WSTQ-LP, UHF analog channel 14, is a low-powered, CW-affiliated television station licensed to Syracuse, New York, United States. Owned by the Sinclair Broadcast Group, it is a sister station to NBC affiliate WSTM-TV (channel 3); Sinclair also operates CBS affiliate WTVH (channel 5) through joint sales and shared services agreements with owner Granite Broadcasting. The three stations share studios on James Street/NY 290 in the Near Northeast section of Syracuse; WSTQ-LP's transmitter is located in the city's Lakefront section.

Due to its low-powered status, WSTQ's signal is only attainable in the immediate Syracuse area (northern and eastern boundary is roughly NY 481/Interstate 481; southwestern reach is NY 173). Therefore, in order to reach the entire market, it is simulcast in 720p high definition on WSTM-TV's second digital subchannel. This signal can be seen on UHF channel 24.2 (or virtual channel 3.2 via PSIP) from a transmitter in the town of Onondaga. WSTQ-LP is branded as CW 6 in reference to its universal channel position on area cable systems (not over-the-air channel 6 which is held in the market by WVOA-LP).


The station signed-on June 19, 2000 as WAWA-LP and was owned by Venture Technologies Group, LLC. The majority of the lineup consisted of home shopping and other paid programming. On October 20, 2001, ten months after WNYS-TV dropped its UPN affiliation, WAWA-LP picked it up. For two years, it asked for carriage on Time Warner Cable. Due to the station's schedule outside of primetime, the provider found no justification for doing so, and it was not obligated to carry WAWA-LP due to its status as a low-powered station which had no "must-carry" protection.

Time Warner Cable added UPN O&O WSBK-TV from Boston to its line-up on channel 6 in July 2001 in advance of the move of Buffy the Vampire Slayer to UPN's schedule two months later from The WB, at the cost of $1 million a year in out-of-market licensing fees, but with a schedule fully filled with syndicated content and Boston sports outside of primetime. Despite this, WAWA-LP made no effort to improve their schedule outside of primetime to feature less paid programming and home shopping.

At one point, WAWA-LP even offered to pay Time Warner Cable for carriage. Low-powered outlets buying channel space on cable is commonplace due to the lack of "must-carry" protection. WAWA-LP took the case to the Federal Communications Commission and asked them to adopt a rule that would require the provider to black out WSBK's primetime UPN lineup whether it carried WAWA-LP or not, effectively nullifying the entire purpose by Time Warner to carry WSBK and likely angering viewers of UPN programming had they ruled for the blackout but disallowed WAWA-LP carriage. In the end, the FCC ruled against the station on both counts.

In 2003, Raycom Media (then the owner of WSTM-TV) purchased WAWA-LP from Venture Technologies for an undisclosed amount. The station had its call letters changed to the current WSTQ-LP (a disambiguation from WSTM-TV) and was given the on-air branding "UPN 6, The Q". Raycom used "6" to reflect its pending cable channel slot on Time Warner which was obtained July 1, 2003 (replacing WSBK) following WSTQ-LP's acquisition by the company; carriage of WSTQ-LP was now required by Raycom to carry WSTM-TV under FCC regulations giving full-powered stations the option of "retransmission consent" for sister stations (and later, digital subchannels) or requesting compensation from cable systems to carry them. Also under Raycom ownership, the former surrounding home shopping and paid programs were drastically reduced and replaced with regular syndicated programming, and its operations were merged into WSTM's facilities.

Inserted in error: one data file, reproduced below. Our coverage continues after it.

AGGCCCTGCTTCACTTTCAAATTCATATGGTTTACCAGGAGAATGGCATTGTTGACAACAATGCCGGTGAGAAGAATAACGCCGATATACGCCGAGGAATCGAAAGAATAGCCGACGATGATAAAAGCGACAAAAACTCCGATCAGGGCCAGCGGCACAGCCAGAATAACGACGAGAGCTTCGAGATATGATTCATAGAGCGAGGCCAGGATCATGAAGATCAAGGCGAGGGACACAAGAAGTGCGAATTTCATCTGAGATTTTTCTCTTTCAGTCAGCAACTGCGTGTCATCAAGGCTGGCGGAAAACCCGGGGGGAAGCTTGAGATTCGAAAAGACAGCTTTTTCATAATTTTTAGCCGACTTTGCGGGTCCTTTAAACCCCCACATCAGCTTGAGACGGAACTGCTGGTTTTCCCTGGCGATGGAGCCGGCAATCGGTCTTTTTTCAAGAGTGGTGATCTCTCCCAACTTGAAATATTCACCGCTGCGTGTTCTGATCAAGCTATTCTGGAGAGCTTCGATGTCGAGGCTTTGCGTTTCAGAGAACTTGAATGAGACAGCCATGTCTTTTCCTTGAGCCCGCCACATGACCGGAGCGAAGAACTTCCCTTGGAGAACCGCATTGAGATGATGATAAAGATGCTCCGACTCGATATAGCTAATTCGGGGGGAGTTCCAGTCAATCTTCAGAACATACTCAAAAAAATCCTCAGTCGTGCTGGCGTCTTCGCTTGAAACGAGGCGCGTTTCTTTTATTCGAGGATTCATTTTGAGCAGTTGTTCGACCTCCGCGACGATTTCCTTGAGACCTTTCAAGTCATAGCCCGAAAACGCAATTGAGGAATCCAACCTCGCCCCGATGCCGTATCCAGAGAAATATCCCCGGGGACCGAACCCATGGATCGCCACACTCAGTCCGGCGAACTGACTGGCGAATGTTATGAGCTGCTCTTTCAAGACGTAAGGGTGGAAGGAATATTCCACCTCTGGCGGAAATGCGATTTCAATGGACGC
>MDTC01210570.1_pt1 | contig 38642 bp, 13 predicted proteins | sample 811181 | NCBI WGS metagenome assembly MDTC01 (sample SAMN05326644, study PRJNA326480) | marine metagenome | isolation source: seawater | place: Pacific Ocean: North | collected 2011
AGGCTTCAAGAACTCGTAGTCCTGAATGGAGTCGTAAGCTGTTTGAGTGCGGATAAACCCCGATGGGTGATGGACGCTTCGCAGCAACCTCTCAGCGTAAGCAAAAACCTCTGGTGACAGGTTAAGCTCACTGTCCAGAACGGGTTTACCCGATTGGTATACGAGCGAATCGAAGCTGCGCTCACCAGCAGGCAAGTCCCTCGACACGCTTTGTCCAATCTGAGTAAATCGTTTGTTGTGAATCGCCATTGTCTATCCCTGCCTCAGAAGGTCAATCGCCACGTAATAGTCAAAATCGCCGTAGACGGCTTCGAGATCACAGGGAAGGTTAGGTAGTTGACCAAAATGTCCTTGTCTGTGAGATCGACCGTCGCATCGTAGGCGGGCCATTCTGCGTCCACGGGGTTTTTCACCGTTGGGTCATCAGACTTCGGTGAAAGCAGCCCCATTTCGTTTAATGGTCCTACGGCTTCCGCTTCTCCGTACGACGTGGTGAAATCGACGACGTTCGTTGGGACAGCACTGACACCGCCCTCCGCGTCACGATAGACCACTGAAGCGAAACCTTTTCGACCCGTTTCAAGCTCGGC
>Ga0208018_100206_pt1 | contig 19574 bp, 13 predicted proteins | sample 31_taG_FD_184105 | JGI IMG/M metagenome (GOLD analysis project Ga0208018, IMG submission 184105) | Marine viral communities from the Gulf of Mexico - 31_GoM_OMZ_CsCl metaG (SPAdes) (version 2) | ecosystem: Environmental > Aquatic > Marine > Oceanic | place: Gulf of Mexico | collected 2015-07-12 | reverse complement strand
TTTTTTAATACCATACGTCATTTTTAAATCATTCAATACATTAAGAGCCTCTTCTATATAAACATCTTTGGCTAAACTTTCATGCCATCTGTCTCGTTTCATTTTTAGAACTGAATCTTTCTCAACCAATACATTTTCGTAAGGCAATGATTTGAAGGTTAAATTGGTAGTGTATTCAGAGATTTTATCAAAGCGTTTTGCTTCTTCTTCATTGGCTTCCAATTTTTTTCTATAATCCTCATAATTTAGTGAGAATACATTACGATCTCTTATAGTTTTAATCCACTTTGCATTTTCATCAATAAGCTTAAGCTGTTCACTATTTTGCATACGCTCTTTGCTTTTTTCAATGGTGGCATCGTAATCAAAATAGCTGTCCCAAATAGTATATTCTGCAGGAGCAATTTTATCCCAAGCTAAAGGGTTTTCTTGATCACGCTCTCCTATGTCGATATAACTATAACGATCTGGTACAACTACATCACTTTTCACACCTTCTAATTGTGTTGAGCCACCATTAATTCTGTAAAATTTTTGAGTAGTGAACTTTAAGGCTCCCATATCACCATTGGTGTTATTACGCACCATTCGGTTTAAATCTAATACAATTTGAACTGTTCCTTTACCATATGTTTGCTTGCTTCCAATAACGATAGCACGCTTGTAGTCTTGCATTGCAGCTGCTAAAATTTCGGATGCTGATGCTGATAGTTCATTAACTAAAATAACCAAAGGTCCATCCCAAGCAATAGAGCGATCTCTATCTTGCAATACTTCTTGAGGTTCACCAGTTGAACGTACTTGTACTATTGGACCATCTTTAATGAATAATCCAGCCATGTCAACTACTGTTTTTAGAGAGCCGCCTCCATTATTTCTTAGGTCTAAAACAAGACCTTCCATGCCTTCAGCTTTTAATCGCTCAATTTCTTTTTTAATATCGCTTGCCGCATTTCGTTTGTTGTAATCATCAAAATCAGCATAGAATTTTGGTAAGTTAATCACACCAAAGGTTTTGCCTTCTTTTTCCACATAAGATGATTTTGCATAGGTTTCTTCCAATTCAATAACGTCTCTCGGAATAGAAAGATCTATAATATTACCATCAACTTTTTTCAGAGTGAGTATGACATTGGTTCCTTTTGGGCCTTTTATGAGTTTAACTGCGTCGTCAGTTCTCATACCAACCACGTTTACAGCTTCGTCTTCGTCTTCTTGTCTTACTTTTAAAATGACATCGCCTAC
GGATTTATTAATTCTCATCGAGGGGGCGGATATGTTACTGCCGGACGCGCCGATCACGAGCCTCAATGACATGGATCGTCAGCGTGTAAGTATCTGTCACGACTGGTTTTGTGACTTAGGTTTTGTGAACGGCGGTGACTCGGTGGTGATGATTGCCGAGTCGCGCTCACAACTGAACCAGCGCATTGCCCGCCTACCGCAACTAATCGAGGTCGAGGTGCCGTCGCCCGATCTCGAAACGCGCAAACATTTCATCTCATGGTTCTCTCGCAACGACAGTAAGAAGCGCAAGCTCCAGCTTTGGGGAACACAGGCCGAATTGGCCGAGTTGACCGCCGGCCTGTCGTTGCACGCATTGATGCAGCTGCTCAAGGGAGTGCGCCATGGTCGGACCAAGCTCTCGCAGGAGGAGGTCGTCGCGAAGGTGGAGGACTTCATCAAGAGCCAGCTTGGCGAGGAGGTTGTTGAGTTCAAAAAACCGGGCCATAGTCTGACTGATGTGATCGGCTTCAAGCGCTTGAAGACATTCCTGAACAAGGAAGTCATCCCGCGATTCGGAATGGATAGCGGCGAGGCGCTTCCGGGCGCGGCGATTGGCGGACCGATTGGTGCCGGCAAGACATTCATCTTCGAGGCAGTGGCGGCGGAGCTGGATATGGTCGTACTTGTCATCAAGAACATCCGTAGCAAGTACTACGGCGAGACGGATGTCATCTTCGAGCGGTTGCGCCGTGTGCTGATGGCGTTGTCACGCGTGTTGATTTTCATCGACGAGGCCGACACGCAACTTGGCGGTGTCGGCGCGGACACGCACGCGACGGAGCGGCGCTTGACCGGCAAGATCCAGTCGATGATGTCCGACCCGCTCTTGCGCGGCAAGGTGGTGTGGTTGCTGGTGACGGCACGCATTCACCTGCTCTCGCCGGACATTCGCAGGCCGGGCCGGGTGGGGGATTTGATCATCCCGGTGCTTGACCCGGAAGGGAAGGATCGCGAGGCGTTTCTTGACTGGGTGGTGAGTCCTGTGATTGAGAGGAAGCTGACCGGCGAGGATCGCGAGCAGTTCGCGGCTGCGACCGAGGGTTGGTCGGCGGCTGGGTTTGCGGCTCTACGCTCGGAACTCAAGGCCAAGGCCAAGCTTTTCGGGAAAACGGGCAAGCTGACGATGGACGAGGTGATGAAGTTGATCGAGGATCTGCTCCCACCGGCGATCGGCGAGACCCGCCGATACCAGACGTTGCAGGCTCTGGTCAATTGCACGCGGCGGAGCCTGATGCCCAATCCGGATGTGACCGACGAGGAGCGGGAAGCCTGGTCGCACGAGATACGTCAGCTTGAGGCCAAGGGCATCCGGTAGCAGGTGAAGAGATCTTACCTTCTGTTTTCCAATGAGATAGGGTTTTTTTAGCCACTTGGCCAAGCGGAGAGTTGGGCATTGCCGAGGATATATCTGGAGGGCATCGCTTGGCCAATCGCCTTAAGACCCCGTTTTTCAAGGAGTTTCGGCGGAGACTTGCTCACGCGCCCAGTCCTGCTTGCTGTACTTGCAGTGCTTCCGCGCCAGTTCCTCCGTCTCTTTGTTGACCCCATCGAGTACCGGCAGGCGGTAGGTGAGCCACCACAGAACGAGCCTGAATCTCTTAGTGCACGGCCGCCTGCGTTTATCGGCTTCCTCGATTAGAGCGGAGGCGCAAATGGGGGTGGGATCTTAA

Until 2005, WSTQ-LP carried the Bill Keeler Show (a daily and later weekly local comedy series that was based in Utica and aired on Fox affiliate WFXV). When the show did not register in the ratings and was losing money, Keeler yanked the show from the Syracuse market in 2005, also citing upcoming FCC requirements which required closed captioning of all produced content, including his program.

On January 24, 2006, CBS Corporation (which split from Viacom in December 2005) and Time Warner's Warner Bros. Entertainment (the division that operated The WB) announced that they would dissolve UPN and The WB, and move some of their programs to a newly created network operated as a joint venture between the companies, The CW Television Network. As a result of that announcement, WSTQ-LP revealed in March that it would become Syracuse's affiliate with the new network. The station became a CW affiliate on September 18 and changed its branding to "CW 6". On March 27, 2006, Raycom Media announced the sale of WSTQ-LP and WSTM-TV to Barrington Broadcasting. Also in 2006, Ion Television affiliate WSPX-TV filed an application with the FCC to broadcast its digital signal on channel 14 where WSTQ-LP's analog signal is located. This was eventually abandoned in favor of channel 15 on December 3, 2008. WSTQ-LP was largely unaffected by the consolidation of WSTM-TV with rival WTVH on March 2, 2009. On February 28, 2013, Barrington Broadcasting announced the sale of its entire group, including WSTQ-LP, to the Sinclair Broadcast Group. The sale was completed on November 25. The station has an application to "flash-cut" its analog signal to digital on UHF channel 14. Using the WSTQ-LD call sign (referring to low-powered digital), it will drastically increase the station's coverage area and will originate a signal from WSTM-TV's tower in Onondaga.

TV stations in New York
WPIX, New York City

WWTI-DT2, Watertown/Norwood
WCWN, Schenectady/Albany
WNLO, Buffalo
WHAM-DT2, Rochester
WSTQ-LP, Syracuse
WKTV-DT3, Utica
WBNG-DT2, Binghamton
WENY-DT3, Corning

TV stations in Central New York, including Syracuse
W42EB-D 42 (Ind.)
WBLZ-LD 49 (Ind.)
WNYI 52 (Daystar)
WSPX 56 (Ion)
WSYT 68 (Fox)
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